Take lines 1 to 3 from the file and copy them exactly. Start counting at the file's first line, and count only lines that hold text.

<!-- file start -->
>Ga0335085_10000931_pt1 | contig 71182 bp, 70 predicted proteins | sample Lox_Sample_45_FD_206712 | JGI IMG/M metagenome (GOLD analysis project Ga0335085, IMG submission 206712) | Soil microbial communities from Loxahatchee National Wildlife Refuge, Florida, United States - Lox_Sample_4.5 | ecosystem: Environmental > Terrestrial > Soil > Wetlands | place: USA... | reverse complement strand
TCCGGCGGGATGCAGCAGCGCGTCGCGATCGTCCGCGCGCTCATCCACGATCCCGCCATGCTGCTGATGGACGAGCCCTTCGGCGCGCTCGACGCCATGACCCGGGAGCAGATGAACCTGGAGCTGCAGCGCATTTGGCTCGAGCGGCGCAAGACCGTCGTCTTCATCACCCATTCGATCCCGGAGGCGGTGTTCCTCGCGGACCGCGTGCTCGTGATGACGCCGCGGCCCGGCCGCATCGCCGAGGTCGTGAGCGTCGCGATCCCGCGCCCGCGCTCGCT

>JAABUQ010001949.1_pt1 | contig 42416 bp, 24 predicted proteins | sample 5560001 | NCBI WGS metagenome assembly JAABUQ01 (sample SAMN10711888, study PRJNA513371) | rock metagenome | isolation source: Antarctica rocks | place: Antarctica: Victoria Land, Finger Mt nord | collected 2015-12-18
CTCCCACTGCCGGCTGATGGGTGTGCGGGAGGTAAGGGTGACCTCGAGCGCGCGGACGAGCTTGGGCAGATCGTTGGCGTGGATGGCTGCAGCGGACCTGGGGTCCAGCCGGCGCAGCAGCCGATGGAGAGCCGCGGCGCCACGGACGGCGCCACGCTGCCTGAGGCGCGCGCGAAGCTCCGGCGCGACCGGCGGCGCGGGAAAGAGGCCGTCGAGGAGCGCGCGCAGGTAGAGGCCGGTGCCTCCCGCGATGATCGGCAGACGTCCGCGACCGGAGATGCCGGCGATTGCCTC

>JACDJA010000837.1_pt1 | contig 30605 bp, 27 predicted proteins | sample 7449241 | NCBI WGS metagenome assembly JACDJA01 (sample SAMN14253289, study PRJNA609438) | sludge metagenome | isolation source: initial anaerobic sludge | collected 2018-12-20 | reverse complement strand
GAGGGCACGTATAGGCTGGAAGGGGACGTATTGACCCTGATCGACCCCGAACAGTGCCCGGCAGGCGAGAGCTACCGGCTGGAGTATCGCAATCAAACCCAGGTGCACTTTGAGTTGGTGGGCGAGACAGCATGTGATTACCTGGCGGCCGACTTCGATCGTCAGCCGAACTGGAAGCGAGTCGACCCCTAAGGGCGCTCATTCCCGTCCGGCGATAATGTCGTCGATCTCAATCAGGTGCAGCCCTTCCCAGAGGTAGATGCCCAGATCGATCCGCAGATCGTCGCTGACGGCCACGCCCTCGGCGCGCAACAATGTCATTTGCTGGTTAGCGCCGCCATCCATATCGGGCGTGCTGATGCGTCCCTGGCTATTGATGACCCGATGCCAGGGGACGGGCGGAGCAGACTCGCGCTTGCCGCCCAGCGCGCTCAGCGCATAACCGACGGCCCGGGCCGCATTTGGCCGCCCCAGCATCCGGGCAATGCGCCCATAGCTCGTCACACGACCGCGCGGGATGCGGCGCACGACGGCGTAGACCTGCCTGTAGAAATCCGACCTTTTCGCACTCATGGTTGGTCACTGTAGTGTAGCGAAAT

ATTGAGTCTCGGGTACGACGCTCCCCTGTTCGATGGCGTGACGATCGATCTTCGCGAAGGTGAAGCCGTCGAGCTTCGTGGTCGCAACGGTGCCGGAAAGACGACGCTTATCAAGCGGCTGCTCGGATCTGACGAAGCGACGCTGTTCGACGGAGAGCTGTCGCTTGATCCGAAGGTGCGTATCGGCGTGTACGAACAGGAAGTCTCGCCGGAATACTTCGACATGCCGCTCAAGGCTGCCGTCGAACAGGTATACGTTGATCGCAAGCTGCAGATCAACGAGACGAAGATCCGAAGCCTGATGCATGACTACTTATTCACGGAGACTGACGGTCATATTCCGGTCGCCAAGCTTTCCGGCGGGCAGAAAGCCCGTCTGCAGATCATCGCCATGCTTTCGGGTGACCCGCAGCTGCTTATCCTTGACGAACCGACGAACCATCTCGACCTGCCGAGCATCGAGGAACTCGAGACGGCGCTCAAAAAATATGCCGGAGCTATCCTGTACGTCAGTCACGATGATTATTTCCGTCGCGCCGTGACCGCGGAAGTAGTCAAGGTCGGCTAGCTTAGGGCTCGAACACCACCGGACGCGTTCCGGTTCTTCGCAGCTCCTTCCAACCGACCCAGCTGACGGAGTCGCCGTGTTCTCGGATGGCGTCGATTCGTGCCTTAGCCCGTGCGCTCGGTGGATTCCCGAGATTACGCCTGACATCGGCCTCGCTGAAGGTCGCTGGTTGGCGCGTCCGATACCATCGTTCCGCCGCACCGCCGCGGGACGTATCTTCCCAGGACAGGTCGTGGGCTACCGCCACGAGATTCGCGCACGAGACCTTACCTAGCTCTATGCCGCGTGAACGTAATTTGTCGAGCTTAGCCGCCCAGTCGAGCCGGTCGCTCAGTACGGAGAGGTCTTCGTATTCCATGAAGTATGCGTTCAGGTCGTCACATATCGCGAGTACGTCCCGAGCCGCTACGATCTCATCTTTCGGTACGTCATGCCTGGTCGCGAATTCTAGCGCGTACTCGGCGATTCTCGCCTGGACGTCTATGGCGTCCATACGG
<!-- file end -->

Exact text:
>Ga0335085_10000931_pt1 | contig 71182 bp, 70 predicted proteins | sample Lox_Sample_45_FD_206712 | JGI IMG/M metagenome (GOLD analysis project Ga0335085, IMG submission 206712) | Soil microbial communities from Loxahatchee National Wildlife Refuge, Florida, United States - Lox_Sample_4.5 | ecosystem: Environmental > Terrestrial > Soil > Wetlands | place: USA... | reverse complement strand
TCCGGCGGGATGCAGCAGCGCGTCGCGATCGTCCGCGCGCTCATCCACGATCCCGCCATGCTGCTGATGGACGAGCCCTTCGGCGCGCTCGACGCCATGACCCGGGAGCAGATGAACCTGGAGCTGCAGCGCATTTGGCTCGAGCGGCGCAAGACCGTCGTCTTCATCACCCATTCGATCCCGGAGGCGGTGTTCCTCGCGGACCGCGTGCTCGTGATGACGCCGCGGCCCGGCCGCATCGCCGAGGTCGTGAGCGTCGCGATCCCGCGCCCGCGCTCGCT

>JAABUQ010001949.1_pt1 | contig 42416 bp, 24 predicted proteins | sample 5560001 | NCBI WGS metagenome assembly JAABUQ01 (sample SAMN10711888, study PRJNA513371) | rock metagenome | isolation source: Antarctica rocks | place: Antarctica: Victoria Land, Finger Mt nord | collected 2015-12-18